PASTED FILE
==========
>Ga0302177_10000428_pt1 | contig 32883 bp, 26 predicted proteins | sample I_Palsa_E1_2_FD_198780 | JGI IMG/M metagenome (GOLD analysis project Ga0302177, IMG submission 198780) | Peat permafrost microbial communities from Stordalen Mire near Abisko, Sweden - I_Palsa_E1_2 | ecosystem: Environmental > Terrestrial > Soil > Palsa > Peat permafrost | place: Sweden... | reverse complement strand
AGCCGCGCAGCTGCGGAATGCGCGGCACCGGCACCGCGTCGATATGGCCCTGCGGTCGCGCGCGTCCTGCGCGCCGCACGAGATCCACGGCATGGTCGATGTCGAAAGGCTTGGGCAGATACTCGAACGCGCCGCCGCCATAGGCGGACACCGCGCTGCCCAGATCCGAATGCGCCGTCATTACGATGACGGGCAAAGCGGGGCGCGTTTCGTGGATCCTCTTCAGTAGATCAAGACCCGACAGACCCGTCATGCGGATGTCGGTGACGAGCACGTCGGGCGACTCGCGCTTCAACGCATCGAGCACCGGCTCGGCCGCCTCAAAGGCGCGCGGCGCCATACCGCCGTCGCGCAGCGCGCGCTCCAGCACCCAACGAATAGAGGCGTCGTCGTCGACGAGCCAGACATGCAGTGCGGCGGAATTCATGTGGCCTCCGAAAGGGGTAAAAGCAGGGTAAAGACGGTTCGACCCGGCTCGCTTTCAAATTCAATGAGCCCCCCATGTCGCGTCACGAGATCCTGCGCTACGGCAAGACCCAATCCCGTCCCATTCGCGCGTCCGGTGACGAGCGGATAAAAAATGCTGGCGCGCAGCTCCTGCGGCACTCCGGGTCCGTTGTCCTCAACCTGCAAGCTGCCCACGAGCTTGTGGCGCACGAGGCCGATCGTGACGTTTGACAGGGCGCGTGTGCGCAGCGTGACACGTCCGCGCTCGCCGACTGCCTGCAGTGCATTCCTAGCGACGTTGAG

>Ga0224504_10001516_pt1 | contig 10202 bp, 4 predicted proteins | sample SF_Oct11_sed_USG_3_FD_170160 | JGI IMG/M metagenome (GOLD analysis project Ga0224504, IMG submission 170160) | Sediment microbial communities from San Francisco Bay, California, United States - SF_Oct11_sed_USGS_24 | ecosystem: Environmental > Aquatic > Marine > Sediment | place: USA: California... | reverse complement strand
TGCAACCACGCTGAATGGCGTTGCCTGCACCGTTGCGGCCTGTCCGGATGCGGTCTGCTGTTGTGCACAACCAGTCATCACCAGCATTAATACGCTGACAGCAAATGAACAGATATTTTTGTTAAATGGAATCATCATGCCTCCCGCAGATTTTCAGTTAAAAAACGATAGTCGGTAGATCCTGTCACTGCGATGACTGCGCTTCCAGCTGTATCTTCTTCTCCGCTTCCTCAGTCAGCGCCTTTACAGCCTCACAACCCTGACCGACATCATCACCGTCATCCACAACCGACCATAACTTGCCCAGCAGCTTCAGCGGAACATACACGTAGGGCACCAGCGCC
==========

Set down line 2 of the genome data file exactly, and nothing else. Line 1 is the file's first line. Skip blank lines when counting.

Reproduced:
AGCCGCGCAGCTGCGGAATGCGCGGCACCGGCACCGCGTCGATATGGCCCTGCGGTCGCGCGCGTCCTGCGCGCCGCACGAGATCCACGGCATGGTCGATGTCGAAAGGCTTGGGCAGATACTCGAACGCGCCGCCGCCATAGGCGGACACCGCGCTGCCCAGATCCGAATGCGCCGTCATTACGATGACGGGCAAAGCGGGGCGCGTTTCGTGGATCCTCTTCAGTAGATCAAGACCCGACAGACCCGTCATGCGGATGTCGGTGACGAGCACGTCGGGCGACTCGCGCTTCAACGCATCGAGCACCGGCTCGGCCGCCTCAAAGGCGCGCGGCGCCATACCGCCGTCGCGCAGCGCGCGCTCCAGCACCCAACGAATAGAGGCGTCGTCGTCGACGAGCCAGACATGCAGTGCGGCGGAATTCATGTGGCCTCCGAAAGGGGTAAAAGCAGGGTAAAGACGGTTCGACCCGGCTCGCTTTCAAATTCAATGAGCCCCCCATGTCGCGTCACGAGATCCTGCGCTACGGCAAGACCCAATCCCGTCCCATTCGCGCGTCCGGTGACGAGCGGATAAAAAATGCTGGCGCGCAGCTCCTGCGGCACTCCGGGTCCGTTGTCCTCAACCTGCAAGCTGCCCACGAGCTTGTGGCGCACGAGGCCGATCGTGACGTTTGACAGGGCGCGTGTGCGCAGCGTGACACGTCCGCGCTCGCCGACTGCCTGCAGTGCATTCCTAGCGACGTTGAG